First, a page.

Elon Musk tweeted a graphic early Saturday of a map showing Iran surrounded by over two dozen American flags, each of which meant to represent a U.S. military base. The graphic read, “Iran wants war. Look how close they put their country to our military bases.” Musk added, “Oh the Irany.”
The problem with Musk’s post? It’s misinformation, the sharing of which has plagued his X social media platform since his takeover in October 2022. The map shows 26 U.S. military bases in Afghanistan, Pakistan, and Turkmenistan, none of which exist — as pointed out by BBC Verify journalist Shayan Sardarizadeh and others online.
The US does not have military bases in Pakistan, Afghanistan and Turkmenistan. pic.twitter.com/hZpurdCq43
— Shayan Sardarizadeh (@Shayan86) October 28, 2023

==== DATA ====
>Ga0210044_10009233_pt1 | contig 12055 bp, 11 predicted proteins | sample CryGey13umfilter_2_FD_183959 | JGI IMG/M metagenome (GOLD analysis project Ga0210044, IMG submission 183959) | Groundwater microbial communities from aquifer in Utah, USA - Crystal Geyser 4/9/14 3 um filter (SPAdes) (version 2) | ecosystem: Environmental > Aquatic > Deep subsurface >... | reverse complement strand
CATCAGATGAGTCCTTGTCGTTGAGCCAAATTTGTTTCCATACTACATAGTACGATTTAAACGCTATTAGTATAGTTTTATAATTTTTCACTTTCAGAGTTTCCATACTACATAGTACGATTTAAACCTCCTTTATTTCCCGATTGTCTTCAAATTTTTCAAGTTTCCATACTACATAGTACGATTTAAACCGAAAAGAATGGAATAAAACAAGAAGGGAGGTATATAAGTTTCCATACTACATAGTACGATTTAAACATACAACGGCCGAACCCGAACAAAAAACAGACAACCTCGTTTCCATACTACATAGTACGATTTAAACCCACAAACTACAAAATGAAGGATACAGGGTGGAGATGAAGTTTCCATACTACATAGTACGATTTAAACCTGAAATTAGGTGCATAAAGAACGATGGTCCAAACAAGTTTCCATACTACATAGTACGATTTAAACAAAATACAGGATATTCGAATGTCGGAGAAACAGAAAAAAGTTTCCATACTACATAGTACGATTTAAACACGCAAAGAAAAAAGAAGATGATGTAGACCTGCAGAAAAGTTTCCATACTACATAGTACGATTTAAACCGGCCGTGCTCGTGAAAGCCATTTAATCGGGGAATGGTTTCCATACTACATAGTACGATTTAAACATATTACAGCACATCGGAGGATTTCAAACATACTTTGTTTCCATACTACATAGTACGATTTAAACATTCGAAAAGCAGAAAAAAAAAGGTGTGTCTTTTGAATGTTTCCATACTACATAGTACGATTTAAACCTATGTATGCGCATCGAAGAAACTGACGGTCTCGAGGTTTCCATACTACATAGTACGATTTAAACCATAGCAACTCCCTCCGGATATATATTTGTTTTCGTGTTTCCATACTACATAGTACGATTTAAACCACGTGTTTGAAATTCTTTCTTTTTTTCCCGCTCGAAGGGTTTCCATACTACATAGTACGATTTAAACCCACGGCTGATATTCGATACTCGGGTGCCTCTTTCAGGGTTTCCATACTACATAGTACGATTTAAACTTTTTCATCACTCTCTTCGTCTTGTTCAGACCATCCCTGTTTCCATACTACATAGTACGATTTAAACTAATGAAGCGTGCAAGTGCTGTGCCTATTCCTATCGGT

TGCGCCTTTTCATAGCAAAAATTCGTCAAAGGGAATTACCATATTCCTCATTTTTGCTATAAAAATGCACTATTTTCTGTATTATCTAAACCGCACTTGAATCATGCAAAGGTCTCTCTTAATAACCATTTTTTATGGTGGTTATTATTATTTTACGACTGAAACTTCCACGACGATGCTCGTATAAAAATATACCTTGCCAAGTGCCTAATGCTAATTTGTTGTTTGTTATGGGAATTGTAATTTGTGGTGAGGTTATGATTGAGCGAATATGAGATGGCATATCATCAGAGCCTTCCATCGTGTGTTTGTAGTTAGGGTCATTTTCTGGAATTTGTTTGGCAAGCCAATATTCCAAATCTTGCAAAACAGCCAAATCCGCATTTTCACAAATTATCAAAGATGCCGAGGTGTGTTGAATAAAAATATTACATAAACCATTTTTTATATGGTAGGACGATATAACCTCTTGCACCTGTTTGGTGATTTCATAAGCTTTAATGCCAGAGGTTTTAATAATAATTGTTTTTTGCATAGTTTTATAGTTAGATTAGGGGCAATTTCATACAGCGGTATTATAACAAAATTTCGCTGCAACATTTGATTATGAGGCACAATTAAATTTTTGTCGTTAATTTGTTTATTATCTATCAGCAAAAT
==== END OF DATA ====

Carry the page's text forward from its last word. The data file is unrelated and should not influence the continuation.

Sardarizadeh was not the only person who attempted to correct Musk, but the tech mogul’s post remains public and viewable at the time of publishing, boasting 53 million views and 105,000 retweets.
The last U.S. military base in Afghanistan was Bagram Airfield, which the United States vacated on July 2, 2021. In May 2022, former Pakistani Prime Minister Imran Khan said Americans approached the country after withdrawing from Afghanistan and asked to establish military bases; he found this request “absolutely unacceptable.”
Now 11 hours after first sharing the post in question, a community note has been add to the bottom of Musk’s Iran graphic, reading, “There are no U.S. military bases in Turkmenistan, Afghanistan or Pakistan. Even the military bases that do exist in the Middle East are not nearly as many as the post would have you believe. This exaggerated flag-based approach is alarmist. This post is misleading.”
On Saturday, Musk also tweeted that Starlink services will be made available to “internationally recognized aid organizations” in the Gaza Strip. The territory has come under heavy military action by the Israel Defense Forces and all communications have been knocked out.